Thousands protest in London to demand 'Space for Cycling' after latest HGV death

Second demonstration in five days follows Monday's fatality on High Holborn

by Simon_MacMichael   July 17, 2013  

Space for Cycling flyer from London Cycling Campaign

An estimated 2,500 people on bikes – perhaps more – took to the streets of London yesterday evening to join London Cycling Campaign in an appeal for ‘Space for Cyclists’ following the death on Monday of a third bike rider in three weeks.

The latest victim was a man aged in his forties killed when he was dragged beneath a lorry on High Holborn, his death giving renewed urgency to appeals from cycle campaigners to make the city’s roads safer for those who chose to get around by bicycle.

Yesterday’s ride, which began at Russell Square at 6.30pm, was the second organised by LCC in the space of just five days – last Friday, 1,500 cyclists rode from Tower Hill to Aldgate, scene of the death earlier this month of 20-year-old French student Philippine de Gerin-Ricard.

On 24 June, 41-year-old cyclist Paul Hutcheson died after a hit-and-run incident involving a car in Lewisham. Police subsequently arrested a 28-year-old man in connection with that incident.

On Twitter, Mark Ames who writes the I Bike London blog, said: “Incredible! #Space4Cycling is HUGE. 10 minutes in and they're still pouring past the start line in their hundreds.”

Later, he added: “A huge, gut-felt roar as #space4cycling reaches the crash site in Holborn. Can you hear us now, @MayorofLondon ?

“#Space4Cycling reaches around Holborn gyratory, down the Kingsway, into Lincoln's Inn and still they come, many thousands of angry Londoners.

“At the side of the road pedestrians 5 deep clap. A bus driver stops to cheer. ‘Sort it out, enough is enough.’ people say.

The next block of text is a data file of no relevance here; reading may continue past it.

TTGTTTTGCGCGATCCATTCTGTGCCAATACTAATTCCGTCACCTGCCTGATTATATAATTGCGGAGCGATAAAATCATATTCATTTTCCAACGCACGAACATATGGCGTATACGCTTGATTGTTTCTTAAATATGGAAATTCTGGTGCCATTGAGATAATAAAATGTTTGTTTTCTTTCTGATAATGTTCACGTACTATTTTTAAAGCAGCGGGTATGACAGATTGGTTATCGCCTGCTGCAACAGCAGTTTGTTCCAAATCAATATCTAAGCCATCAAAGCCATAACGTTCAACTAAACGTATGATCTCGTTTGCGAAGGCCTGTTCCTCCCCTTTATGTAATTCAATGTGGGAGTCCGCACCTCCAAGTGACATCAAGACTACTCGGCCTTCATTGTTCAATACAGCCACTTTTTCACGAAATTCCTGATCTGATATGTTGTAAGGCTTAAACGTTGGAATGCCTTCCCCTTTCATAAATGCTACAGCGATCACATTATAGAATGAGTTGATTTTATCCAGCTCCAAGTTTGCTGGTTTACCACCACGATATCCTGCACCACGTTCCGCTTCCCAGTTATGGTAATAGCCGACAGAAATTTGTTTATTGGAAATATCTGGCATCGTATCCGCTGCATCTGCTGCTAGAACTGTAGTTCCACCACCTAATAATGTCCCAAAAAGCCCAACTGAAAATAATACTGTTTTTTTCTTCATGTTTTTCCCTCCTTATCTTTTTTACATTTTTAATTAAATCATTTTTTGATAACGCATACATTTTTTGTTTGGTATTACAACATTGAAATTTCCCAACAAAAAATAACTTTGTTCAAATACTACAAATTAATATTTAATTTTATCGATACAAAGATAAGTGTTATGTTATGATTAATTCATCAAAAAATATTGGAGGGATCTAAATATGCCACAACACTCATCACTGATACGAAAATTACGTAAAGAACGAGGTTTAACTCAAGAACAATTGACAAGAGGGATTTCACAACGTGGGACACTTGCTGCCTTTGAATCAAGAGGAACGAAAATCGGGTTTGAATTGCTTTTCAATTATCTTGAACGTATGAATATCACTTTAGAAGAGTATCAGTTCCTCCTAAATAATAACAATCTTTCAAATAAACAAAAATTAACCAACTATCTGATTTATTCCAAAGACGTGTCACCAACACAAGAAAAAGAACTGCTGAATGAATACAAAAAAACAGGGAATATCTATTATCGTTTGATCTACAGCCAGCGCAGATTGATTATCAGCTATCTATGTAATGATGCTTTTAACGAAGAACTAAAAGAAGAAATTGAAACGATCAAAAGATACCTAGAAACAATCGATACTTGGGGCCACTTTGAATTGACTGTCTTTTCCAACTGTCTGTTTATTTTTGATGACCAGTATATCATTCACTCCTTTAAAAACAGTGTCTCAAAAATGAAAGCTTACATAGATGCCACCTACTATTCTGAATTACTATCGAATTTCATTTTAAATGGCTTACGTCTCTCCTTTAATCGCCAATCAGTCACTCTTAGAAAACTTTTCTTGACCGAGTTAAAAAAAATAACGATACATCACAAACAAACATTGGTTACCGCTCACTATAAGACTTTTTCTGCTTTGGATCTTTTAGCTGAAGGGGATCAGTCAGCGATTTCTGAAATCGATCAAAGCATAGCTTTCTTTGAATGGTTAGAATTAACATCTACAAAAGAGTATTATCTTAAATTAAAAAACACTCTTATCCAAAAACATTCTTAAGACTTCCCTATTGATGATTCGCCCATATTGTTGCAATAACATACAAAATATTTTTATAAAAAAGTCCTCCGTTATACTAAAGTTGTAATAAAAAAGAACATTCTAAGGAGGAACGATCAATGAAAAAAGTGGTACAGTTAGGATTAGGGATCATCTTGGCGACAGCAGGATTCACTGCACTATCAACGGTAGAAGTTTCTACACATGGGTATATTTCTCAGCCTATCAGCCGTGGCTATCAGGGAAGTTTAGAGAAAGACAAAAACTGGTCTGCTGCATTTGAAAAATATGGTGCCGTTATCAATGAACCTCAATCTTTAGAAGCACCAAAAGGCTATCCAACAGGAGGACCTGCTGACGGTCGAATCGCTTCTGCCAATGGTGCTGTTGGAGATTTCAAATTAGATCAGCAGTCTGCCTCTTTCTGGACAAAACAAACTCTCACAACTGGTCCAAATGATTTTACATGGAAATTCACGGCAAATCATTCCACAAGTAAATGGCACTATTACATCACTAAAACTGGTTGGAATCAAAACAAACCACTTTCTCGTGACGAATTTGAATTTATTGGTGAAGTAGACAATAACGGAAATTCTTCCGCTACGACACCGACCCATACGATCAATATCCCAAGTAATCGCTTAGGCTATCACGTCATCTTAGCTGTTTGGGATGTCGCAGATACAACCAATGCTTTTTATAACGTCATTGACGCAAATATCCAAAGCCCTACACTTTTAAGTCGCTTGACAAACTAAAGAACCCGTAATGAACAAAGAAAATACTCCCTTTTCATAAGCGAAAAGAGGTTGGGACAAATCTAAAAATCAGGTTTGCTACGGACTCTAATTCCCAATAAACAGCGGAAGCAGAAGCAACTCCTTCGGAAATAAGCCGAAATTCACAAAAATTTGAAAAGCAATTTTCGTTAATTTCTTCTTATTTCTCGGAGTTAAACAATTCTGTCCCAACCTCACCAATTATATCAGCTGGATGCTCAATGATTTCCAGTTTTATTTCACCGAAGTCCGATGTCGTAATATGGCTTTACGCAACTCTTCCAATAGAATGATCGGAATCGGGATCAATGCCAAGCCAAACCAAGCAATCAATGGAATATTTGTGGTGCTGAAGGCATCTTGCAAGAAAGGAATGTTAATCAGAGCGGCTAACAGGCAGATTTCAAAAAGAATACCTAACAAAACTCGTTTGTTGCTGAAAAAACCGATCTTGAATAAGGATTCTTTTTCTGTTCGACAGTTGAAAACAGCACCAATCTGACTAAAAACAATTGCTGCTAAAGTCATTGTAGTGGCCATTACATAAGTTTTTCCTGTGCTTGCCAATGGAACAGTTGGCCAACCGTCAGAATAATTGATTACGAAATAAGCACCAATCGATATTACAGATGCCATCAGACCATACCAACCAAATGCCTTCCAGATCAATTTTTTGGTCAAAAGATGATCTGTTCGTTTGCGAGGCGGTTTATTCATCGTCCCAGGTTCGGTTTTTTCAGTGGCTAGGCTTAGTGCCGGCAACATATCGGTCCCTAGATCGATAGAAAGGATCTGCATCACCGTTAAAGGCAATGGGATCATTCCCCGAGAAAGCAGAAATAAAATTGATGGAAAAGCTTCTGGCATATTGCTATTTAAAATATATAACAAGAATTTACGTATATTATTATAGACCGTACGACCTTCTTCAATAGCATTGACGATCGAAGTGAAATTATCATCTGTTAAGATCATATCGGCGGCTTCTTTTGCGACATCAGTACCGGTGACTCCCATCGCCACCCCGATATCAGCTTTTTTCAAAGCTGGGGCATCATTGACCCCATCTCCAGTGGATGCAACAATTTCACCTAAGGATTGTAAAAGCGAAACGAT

In a subsequent message, he revealed: "As I tweet, a HGV driver pulls up talking on a mobile handset. I tell him to stop. 'Cyclists should take more care' he says."

On Monday, LCC’s chief executive, Ashok Sinha, said: “Three Londoners have now been killed in three weeks, all of them on busy roads that provide no dedicated space for cycling.

"Mayor Boris Johnson must take swift and radical steps to redesign our streets to make them safe and inviting for cycling.

"The evidence is clear: if the Mayor doesn't take urgent action, then more Londoners will die needlessly cycling on our city streets."

LCC also revealed that a three-year-old boy had lost his life after being struck by a lorry in Northolt, West London, the second pedestrian to have lost their life in an incident involving an HGV in less than a fortnight.

The group Action For Lorry Danger – of which RoadPeace is a member, along with organisations including Living Streets, CTC and RoadPeace – will be holding a protest outside London’s City Hall, just as it did last week, to highlight the number of people, whether on bike or foot, who fall victim to lorries on London’s streets.

Yesterday afternoon, representatives of national cyclists’ organisation CTC was present at a meeting with road safety minister Stephen Hammond that addressed safety issues associated with lorries, among other things.